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Ethel Mae Mertz (née Potter) (alternately "Ethel Louise" and "Ethel Roberta"), played by Vivian Vance, is one of the four main fictional characters in the highly popular 1950s American television sitcom I Love Lucy. Ethel is the middle-aged landlady of the main character, Lucy Ricardo, played by Lucille Ball. Ethel was most likely born about 1905 and was raised in Albuquerque, New Mexico (episode #113). She is married to Fred Mertz, played by William Frawley, with whom she had a career in vaudeville. The two female characters are close friends, habitually scheming together; Ethel is generally the voice of reason as a counterpart to Lucy's hare-brained ideas.
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Ethel was born around 1905 in Albuquerque, New Mexico (episode #113) where her father, Will Potter, owned a sweet shop and soda fountain with the slogan "You can lick our cones, but you can't beat our sodas!" (episode#113). Ethel went on to a career in music and acting, yet got her start at Albuquerque's Little Theater, singing her signature number "Shortnin' Bread". Although Ethel's mother is apparently alive and well during the first season (episodes #22 and 30) viewers never meet Mrs. Potter. A flapper in the 1920s, she eloped (episode #113) and married Fred Mertz on May 3 (episode #121) in either 1933 (episode #2) or 1927 (episode #42)—the length of their marriage changed during the series. Ethel worked in vaudeville with Fred before settling down and purchasing their own brownstone apartment building in New York City, containing the apartment they rent to Ricky and Lucy Ricardo. Some of Ricky's shows have included Ethel and/or Fred in the production, with the effect of making Lucy determined to get in on the act.
In appearance blonde and supposedly a beauty in her youth ("she was so popular the boys used to buzz around her like bees around honey.") (episode #113), Ethel is unsentimental yet warm, proud, and extremely loyal, with her tendency to be sharp-tongued leading to moments of hilarity. She has a fine soprano voice, among other artistic talents, but unlike Lucy is now unambitious and content as a housewife and landlady. Somewhat lonely, she is devoted to Lucy and her family. Despite her commonsense outlook, she is often fascinated by the possibilities for excitement opened up by Lucy's mad schemes. Although continually complaining about Fred's penny-pinching and other faults, she defers to him far more than Lucy does to Ricky. Something of a gossip and an inveterate snoop, she often tries to read Lucy's mail, especially postcards, which she claims are fair game. At times shown as slightly vain, as in one episode when a concert in New Mexico goes to her head, she has on the other hand a thicker skin than Lucy and seldom takes offense. She is easily able to parry Fred's frequent disparaging remarks.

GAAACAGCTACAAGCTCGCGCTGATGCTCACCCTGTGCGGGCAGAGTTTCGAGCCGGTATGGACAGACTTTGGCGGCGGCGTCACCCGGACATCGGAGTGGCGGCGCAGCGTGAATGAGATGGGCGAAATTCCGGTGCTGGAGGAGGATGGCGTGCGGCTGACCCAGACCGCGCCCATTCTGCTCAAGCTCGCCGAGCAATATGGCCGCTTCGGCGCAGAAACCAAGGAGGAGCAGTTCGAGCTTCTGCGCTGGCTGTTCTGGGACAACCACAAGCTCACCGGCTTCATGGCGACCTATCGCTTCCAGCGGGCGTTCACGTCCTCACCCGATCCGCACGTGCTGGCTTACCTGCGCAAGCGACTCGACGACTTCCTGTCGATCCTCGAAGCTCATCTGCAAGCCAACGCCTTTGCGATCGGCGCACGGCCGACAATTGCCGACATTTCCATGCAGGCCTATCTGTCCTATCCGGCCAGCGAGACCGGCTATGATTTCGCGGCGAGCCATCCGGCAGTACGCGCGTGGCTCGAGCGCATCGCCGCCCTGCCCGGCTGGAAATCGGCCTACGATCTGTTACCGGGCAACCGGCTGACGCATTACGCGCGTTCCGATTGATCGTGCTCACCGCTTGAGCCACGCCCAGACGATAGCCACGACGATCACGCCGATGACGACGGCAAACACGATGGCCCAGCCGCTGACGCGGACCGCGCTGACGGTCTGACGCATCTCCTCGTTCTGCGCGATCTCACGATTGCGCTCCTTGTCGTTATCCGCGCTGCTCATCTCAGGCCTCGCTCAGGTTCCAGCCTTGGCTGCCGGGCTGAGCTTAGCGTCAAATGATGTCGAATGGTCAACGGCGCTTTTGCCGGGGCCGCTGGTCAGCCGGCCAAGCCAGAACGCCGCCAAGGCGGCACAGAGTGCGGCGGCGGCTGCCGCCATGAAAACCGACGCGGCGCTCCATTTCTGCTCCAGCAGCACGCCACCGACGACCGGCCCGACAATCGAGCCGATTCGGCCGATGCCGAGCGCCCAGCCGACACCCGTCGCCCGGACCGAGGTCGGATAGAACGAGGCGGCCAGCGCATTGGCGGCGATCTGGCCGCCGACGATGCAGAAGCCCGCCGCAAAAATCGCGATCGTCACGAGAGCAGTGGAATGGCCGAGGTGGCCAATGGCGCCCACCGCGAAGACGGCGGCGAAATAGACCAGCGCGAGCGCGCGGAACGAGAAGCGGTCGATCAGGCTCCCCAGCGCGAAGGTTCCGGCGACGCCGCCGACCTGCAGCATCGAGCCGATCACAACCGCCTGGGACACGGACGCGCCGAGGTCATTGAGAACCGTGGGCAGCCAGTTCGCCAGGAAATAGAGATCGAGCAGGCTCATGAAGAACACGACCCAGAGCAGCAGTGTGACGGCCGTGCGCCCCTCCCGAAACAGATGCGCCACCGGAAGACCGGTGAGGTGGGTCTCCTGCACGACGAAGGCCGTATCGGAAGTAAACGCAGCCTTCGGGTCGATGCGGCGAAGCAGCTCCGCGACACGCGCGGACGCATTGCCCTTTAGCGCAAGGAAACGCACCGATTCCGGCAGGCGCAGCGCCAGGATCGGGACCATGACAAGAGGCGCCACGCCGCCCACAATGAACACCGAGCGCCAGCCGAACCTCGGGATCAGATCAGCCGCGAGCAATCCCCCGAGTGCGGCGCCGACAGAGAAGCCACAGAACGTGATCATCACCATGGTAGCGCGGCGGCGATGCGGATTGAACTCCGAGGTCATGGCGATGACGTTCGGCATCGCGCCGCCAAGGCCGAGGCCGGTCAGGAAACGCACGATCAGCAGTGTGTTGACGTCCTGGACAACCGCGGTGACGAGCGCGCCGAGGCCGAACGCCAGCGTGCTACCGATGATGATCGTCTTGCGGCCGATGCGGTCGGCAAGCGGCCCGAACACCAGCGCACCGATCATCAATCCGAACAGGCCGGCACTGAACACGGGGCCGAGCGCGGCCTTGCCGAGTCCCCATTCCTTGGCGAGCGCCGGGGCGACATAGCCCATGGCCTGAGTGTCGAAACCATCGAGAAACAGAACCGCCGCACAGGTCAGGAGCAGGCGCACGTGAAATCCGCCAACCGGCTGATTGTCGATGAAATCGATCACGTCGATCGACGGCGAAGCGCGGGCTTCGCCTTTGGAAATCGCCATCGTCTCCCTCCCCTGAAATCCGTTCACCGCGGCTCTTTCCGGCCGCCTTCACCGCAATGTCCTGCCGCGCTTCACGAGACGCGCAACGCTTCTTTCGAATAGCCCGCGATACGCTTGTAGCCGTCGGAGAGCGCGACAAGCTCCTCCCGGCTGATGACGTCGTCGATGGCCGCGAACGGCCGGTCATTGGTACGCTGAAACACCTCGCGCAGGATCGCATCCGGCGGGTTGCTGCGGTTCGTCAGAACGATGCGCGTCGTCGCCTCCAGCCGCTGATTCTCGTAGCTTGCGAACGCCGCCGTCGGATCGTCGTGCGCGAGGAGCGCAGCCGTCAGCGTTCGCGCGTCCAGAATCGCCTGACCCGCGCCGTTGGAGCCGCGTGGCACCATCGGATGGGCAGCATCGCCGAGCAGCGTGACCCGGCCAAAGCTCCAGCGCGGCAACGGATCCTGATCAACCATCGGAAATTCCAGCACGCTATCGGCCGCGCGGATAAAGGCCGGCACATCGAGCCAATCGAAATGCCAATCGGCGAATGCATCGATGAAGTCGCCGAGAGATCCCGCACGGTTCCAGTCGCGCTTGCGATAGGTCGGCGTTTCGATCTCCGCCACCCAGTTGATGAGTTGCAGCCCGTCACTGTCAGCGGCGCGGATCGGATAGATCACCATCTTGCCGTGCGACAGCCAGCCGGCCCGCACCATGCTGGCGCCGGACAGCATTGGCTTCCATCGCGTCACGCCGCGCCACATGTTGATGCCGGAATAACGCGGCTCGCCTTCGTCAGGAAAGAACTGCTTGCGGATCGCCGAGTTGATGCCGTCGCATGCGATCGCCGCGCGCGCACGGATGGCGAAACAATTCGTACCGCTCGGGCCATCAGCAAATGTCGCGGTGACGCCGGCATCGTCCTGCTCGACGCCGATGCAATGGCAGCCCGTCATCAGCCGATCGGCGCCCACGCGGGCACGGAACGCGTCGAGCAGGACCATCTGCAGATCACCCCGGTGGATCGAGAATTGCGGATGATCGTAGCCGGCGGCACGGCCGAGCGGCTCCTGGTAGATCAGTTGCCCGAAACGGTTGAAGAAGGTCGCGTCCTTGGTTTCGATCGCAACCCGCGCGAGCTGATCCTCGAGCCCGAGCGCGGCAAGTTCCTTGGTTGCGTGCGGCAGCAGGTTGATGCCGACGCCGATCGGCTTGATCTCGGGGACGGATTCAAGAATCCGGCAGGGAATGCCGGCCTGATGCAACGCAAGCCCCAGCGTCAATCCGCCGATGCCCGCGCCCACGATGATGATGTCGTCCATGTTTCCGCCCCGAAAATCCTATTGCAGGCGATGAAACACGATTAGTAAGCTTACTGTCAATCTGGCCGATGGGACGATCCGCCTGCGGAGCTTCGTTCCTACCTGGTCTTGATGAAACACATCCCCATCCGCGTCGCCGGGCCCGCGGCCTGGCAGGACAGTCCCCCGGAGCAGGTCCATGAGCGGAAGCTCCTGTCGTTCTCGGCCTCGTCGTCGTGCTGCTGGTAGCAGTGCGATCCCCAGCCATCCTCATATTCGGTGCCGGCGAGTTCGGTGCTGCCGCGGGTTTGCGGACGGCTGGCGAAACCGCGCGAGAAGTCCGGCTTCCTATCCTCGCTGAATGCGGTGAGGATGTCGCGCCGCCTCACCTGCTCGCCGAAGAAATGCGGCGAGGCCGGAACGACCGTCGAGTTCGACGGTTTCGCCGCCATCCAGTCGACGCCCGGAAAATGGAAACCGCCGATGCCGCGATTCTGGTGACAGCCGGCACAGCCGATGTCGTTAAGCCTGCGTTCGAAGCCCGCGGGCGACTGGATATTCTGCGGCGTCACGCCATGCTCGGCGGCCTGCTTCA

Ethel and Lucy, although landlady and tenant, are the best of friends, gossiping and supporting each other during difficult times. They are seen entering several business ventures together, including owning and running a dress shop, a diner and marketing a homemade salad dressing.(episodes #68, #92 and #79,respectively). Though not afraid to be critical of Lucy, especially when Lucy's schemes create trouble for others, Ethel will always bail her friend out. There are occasional episodes of competition between Ethel and Lucy, mostly in relation to show business. On occasions when they are in competition for the same part, Ethel, having actual experience, always has the edge over Lucy; this in turn leads Lucy to mention Ethel's greater age and weight. Despite their spats, they always make up again by the end of the show. Lucy relies a great deal on her friend's more practical nature and calmer disposition.
Along with Lucy's husband Ricky and her own husband, Fred, Ethel travels to many places in the United States and Europe, such as England, France, Italy, and Switzerland. They are a childless couple.
Fred and Ethel eventually move to Connecticut with the Ricardos and continue as their neighbors there (Season 6).
- Ben Schott, Schott's Mischellany Calendar 2009 (New York: Workman Publishing, 2008), March 21.